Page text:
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Impact of the 2017 American College of Cardiology/American Heart Association Guidelines on Prevalence of Hypertension in Ghana

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  • 1 Department of Epidemiology and Public Health, University of Maryland School of Medicine, Baltimore, Maryland

We investigated the prevalence of hypertension in Ghana using the 2017 American College of Cardiology/American Heart Association (ACC/AHA) criteria and compared with prevalence estimates using the Seventh Report of the Joint National Committee on Prevention, Detection, Evaluation, and Treatment of High Blood Pressure (JNC7) criteria. Among 13,220 Ghanaians aged 15–49 years, the prevalence of hypertension was 30.4% (95% CI: 29.3–31.6) based on the 2017 ACC/AHA guideline compared with 12.8% (95% CI: 12.0–13.6) when using the JNC7 guideline. The overall increase in prevalence was 17.6% (95% CI: 16.8–18.6). The increment in prevalence was 19.0% (95% CI: 17.5–20.7) among men and 17.7% (95% CI: 16.1–18.2) among women. People aged 40–49 years had the highest prevalence (51.1%; 95% CI: 49.0–53.3). We used multiple logistic regressions to obtain odds ratios. Urban dwelling, tertiary education, or being in higher wealth status was significantly associated with the odds of hypertension. The 2017 ACC/AHA guideline resulted in a significant increase in the prevalence of hypertension in Ghana. Scaling up of existing prevention and control strategies for hypertension such as health education through already established community health implementation and planning programs as well as improved screening and diagnostic protocols for hypertension should be prioritized.

INTRODUCTION

Hypertension accounts for about one-third of the global burden of disease according to 2015 estimates.1 The prevalence of hypertension is estimated to be 30% in sub-Saharan Africa (SSA),2 yet it is largely undiagnosed and untreated, increasing risk of complications such as kidney disease, stroke, and cardiovascular disease (CVD).3 The current estimates of hypertension prevalence in SSA were based on using the cutoffs from the 1999 WHO–International Society of Hypertension (WHO-ISH) Guideline4 or the Seventh Report of Joint National Committee on Prevention, Detection, Evaluation, and Treatment of High Blood Pressure (JNC7),5 where hypertension was defined as systolic/diastolic blood pressure (SBP/DBP) of ≥ 140/90 mmHg. The new 2017 American College of Cardiology/American Heart Association (ACC/AHA) Guideline for the Prevention, Detection, Evaluation, and Management of High BP in Adults6 recently updated the criteria for defining hypertension. Evidence for the new classification was based on studies showing that the targeted SBP of < 130 mmHg reduces total mortality, and fatal and nonfatal cardiovascular events compared with an SBP of < 140 mmHg.6 The new guideline defines hypertension as an SBP of ≥ 130 mmHg and/or a DBP of ≥ 80 mmHg, and recommends a treatment goal of SBP and DBP to < 130 mmHg and < 80 mmHg, respectively, for all adults taking antihypertensive medication.6 Based on this new definition and recommendation, individuals previously classified as prehypertensive in the JNC7 guideline are now considered to have elevated BP (i.e., SBP 120–129 with the DBP < 80 mmHg) or stage 1 hypertension (i.e., SBP/DBP of 130–139/80–89 mmHg). For this group of people, lifestyle modification to control BP is recommended to slow down disease progression and complications if they have no history of CVD or low 10-year predicted risk for CVD.7 The treatment goal for individuals with diabetes or chronic kidney disease has not changed.6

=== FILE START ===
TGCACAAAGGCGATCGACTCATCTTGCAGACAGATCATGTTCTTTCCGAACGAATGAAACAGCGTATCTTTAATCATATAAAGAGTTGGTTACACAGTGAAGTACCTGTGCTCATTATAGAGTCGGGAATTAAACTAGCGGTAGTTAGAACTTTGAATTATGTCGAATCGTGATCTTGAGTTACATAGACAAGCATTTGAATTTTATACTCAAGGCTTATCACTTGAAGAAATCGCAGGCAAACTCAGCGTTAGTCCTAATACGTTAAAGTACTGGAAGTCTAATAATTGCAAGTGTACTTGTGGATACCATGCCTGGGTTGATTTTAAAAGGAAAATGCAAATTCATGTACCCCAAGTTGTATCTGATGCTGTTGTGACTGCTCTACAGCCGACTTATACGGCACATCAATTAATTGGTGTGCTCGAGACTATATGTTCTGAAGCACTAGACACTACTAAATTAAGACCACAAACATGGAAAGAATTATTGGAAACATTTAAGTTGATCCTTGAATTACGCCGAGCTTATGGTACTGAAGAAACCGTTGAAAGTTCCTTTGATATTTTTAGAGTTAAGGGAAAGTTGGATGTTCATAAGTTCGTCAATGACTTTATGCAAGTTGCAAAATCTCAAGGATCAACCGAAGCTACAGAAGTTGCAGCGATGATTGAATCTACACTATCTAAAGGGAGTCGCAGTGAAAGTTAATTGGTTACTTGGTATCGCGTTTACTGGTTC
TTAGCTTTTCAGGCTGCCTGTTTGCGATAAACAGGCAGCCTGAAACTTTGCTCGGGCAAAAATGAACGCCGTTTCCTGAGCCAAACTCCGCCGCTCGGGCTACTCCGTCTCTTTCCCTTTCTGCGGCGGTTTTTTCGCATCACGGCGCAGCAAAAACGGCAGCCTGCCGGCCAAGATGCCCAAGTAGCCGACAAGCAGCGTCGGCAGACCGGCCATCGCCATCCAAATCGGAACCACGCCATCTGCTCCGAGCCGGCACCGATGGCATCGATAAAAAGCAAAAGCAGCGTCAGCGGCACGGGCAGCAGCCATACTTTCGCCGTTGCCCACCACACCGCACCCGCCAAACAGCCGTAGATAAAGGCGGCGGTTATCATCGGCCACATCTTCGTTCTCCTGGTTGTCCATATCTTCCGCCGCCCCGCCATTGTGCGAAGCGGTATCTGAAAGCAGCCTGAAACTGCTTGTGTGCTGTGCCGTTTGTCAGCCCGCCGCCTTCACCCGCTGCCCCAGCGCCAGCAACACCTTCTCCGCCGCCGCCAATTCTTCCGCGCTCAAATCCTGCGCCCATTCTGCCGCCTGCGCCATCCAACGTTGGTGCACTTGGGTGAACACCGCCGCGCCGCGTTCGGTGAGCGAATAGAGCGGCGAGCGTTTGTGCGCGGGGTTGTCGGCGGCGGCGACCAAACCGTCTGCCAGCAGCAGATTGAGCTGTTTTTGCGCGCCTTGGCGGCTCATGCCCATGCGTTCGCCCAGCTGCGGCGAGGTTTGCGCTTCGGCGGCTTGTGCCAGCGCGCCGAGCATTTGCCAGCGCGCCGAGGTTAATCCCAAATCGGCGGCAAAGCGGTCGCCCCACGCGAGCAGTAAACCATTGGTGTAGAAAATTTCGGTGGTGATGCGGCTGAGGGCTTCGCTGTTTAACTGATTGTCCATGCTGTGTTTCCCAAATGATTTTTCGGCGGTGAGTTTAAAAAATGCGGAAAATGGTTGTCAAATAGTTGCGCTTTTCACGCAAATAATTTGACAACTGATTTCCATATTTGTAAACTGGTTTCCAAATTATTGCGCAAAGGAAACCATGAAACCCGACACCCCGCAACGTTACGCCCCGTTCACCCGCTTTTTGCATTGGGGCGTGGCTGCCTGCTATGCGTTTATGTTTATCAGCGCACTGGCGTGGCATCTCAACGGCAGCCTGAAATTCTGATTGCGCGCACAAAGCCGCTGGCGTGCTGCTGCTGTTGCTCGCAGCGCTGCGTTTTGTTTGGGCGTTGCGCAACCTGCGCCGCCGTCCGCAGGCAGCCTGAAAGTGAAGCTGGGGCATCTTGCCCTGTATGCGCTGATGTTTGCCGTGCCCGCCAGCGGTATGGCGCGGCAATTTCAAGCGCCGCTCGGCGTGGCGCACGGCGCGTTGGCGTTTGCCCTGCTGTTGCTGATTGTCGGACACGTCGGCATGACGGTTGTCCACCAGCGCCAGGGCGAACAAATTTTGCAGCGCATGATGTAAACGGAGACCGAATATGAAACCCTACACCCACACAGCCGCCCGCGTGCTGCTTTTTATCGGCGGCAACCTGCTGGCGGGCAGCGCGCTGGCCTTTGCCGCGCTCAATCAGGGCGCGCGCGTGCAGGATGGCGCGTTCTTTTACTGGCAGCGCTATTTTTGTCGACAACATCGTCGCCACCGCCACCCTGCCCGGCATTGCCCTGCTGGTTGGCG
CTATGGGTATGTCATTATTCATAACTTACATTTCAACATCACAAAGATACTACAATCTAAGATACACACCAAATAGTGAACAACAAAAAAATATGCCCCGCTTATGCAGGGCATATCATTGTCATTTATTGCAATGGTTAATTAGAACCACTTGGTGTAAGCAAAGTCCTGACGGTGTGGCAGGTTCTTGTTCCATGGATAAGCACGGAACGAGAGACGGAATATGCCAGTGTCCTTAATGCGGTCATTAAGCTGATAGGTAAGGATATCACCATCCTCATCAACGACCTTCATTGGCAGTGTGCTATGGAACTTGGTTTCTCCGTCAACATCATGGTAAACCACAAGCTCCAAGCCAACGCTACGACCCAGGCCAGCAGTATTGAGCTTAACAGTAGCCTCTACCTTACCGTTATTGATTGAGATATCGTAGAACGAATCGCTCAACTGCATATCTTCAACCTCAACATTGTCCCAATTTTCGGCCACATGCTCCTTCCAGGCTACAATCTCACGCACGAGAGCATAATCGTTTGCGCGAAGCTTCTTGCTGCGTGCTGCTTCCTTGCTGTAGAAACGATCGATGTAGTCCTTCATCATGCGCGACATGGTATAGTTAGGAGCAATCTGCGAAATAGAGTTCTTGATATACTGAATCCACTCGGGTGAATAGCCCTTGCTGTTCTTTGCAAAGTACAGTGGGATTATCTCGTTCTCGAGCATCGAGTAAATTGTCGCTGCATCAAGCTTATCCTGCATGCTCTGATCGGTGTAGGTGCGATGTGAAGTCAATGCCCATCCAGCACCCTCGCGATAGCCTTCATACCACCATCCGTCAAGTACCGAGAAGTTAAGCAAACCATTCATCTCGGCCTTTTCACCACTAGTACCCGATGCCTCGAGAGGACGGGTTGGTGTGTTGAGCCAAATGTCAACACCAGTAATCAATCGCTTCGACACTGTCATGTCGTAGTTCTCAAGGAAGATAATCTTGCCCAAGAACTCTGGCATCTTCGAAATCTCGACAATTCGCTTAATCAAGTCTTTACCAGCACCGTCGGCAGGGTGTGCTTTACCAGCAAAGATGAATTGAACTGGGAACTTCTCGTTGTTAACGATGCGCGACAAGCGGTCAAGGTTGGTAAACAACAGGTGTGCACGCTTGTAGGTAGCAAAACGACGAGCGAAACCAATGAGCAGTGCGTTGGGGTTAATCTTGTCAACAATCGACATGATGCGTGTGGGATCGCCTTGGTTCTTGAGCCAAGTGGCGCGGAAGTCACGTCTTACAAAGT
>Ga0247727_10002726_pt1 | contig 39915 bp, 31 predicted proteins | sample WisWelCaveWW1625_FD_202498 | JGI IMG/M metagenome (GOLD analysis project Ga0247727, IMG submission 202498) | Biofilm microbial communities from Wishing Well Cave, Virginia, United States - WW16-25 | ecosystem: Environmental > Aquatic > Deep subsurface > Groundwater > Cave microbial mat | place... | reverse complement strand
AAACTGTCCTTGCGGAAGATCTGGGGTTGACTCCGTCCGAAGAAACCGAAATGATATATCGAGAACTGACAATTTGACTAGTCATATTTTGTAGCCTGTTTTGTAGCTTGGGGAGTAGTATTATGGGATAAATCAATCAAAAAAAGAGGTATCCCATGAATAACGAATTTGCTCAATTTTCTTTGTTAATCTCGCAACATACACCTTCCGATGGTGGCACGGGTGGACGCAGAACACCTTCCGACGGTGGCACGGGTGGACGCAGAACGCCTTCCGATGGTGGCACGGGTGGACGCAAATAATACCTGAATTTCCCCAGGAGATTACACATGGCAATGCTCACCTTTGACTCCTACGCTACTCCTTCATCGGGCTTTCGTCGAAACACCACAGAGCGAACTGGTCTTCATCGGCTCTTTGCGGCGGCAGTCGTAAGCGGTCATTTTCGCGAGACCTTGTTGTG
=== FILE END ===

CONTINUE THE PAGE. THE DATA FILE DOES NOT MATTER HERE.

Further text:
The new ACC/AHA guideline is likely to increase estimates of the prevalence of hypertension all over the world.68 However, the prevalence estimates have not been obtained using this guideline in many countries, including Ghana. The objective of this study was to estimate the prevalence and determinants of hypertension in Ghana, a country in SSA, using the new ACC/AHA guideline and to calculate the change in the prevalence from the old guideline using data from the 2014 Ghana Demographics and Health Survey (GDHS).7,9

METHODS

Data source.

The GDHS9 is a nationally representative survey that was conducted between January and March 2014. It covered all rural, urban, and noninstitutionalized individuals residing within all 10 administrative regions of Ghana. The GDHS focused on child and maternal health as well as other health issues and provides relevant data for monitoring population health. The 2014 GDHS included measurements of BP and biomarkers for women aged 15–49 years and men aged 15–59 years. The Ghana Statistical Service, the Ghana Health Service (GHS), and the National Public Health Reference Laboratory of the GHS implemented the survey. The Inner City Fund (ICF) International provided technical assistance for the 2014 GDHS.9